The study of the synthesis, exotic properties, assembly/packaging and potential commercial application of nanomaterials is an extremely important topic of research that is expected to have far-reaching global impact. The focus of my talk will be on an emerging branch of nanotechnology that derives its inspiration from biology. Recognizing that some of the most exquisites and highly functional nanomaterials are grown by biological systems (examples include silica by diatoms and magnetic nanoparticles by magnetotactic bacteria 1). Many researchers have focused attention on understanding how inorganic materials are made biological systems and attempting to replicate such processes in the lab. In my laboratory, we investigated the use of plant organisms such as fungi in the synthesis of nanomaterials over a range of chemical compositions that include materials 2, metal sulfides 3, and oxides 4. An exciting development is the use of plant extracts in nanoparticle synthesis 5 wherein large concentrations of gold nanotriangles have been obtained that have potential application in cancer hyperthermia. Organisms such as fungi are not normally exposed to metal precursor stresses such that they should be capable of a broad range of biochemical transformations to negate these stresses is useful in materials chemistry, and throws up exciting possibilities. Recently, we have also shown that bacteria may be “trained” to synthesize magnetite when challenged with suitable iron complexes under aerobic conditions 6.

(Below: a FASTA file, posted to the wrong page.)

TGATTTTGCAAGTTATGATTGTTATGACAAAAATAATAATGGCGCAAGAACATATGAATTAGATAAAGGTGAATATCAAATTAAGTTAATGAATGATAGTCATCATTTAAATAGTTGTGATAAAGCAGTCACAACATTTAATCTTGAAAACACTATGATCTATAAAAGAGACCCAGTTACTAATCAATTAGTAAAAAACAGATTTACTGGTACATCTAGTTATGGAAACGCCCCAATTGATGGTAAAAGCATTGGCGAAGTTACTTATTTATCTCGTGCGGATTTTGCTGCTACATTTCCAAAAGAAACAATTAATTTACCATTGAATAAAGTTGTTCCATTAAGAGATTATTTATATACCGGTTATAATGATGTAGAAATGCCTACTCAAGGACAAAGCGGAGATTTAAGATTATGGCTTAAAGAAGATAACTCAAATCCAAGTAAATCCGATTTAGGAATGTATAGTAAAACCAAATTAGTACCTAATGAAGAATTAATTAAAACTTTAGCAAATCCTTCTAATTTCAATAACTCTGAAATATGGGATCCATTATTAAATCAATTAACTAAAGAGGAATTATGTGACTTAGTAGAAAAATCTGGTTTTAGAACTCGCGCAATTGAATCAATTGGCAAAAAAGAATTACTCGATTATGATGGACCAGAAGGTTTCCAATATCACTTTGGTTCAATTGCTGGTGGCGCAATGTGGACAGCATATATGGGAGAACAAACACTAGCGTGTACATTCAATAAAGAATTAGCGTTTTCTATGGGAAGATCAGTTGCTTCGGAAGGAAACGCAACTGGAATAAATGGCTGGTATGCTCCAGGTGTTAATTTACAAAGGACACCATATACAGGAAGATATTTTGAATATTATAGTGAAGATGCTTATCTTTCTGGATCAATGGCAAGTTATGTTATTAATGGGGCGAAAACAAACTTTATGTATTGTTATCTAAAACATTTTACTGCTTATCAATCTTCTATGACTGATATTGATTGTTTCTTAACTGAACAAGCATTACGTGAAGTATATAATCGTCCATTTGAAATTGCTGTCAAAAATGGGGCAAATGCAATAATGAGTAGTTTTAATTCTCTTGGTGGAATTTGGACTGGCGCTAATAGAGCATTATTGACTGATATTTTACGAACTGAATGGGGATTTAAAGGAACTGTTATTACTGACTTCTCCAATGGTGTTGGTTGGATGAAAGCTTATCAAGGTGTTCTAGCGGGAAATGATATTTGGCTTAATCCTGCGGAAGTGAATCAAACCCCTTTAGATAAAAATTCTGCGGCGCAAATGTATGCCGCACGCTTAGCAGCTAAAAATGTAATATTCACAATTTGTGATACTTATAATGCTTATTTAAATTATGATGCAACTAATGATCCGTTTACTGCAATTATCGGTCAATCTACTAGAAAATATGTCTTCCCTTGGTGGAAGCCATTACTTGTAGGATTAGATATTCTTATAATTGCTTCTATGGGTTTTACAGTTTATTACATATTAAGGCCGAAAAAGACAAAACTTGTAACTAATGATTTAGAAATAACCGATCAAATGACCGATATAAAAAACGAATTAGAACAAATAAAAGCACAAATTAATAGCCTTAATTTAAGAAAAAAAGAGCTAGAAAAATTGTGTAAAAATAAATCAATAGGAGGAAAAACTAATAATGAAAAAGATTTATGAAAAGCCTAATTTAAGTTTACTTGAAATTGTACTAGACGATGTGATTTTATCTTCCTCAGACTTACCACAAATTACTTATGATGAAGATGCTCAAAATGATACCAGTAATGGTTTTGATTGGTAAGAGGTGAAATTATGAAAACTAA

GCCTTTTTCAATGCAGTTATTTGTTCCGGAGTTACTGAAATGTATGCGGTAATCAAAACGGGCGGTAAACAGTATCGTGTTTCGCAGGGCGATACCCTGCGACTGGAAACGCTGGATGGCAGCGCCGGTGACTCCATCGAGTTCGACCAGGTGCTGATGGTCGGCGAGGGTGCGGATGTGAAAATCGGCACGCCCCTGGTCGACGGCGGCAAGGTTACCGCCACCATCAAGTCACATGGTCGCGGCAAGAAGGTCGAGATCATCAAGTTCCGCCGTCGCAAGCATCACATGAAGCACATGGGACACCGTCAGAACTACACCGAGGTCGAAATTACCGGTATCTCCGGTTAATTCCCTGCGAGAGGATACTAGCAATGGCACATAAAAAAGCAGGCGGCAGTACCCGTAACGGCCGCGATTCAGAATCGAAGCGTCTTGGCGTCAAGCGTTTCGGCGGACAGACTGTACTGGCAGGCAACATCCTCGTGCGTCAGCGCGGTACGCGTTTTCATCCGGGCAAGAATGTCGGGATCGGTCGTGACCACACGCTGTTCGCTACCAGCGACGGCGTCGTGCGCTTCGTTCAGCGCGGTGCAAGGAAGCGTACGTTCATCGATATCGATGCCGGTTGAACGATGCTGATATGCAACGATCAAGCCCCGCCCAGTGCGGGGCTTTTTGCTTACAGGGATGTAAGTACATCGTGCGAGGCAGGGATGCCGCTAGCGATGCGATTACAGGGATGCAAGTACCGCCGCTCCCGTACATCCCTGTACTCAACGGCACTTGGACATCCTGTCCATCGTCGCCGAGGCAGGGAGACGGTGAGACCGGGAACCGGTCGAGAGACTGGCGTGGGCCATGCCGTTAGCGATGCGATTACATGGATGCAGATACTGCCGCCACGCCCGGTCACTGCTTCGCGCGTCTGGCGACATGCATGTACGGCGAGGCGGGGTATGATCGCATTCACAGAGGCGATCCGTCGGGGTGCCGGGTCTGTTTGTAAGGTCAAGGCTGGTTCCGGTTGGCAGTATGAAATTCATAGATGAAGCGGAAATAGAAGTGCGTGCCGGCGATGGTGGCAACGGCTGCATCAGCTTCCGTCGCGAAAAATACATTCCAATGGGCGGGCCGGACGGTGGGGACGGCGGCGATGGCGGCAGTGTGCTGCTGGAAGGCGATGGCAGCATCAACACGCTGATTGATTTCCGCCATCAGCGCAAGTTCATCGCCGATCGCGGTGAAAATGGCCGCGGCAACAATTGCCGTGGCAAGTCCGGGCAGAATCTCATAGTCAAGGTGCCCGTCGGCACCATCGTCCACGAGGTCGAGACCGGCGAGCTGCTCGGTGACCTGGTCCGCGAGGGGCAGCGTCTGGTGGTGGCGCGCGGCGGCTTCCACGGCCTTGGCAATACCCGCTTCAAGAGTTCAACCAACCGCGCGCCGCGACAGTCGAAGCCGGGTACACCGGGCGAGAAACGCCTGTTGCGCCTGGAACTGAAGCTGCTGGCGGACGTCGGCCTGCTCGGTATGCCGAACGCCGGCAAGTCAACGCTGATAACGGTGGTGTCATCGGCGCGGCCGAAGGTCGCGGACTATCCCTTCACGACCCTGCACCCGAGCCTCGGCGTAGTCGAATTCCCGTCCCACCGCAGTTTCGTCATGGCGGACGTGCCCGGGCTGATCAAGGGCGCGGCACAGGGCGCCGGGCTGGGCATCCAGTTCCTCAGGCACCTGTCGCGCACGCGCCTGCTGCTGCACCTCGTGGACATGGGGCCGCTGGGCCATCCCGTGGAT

- Sarikaya, M. Proc. Natl. Acad. Sci. USA, 1999, 96, 14183.
- Mukherjee, P et al., Angew. Chem. 2001, 40, 3585.
- Ahmed, A. et al., J. Am. Chem. Soc, 2002, 124, 12108.
- Bansal et al., Adv. Mater. 2005, 17 889 ; Bharde et al., Small 2006, 2 135.
- Shankar, S.S. et al., Nature materials 2004, 3, 482.
- Bharde et al., J. Am. Chem. Soc. 2005, 127, 9326.
Researchers should cite this work as follows:
Burton Morgan Building, Room 121, Purdue University, West Lafayette, IN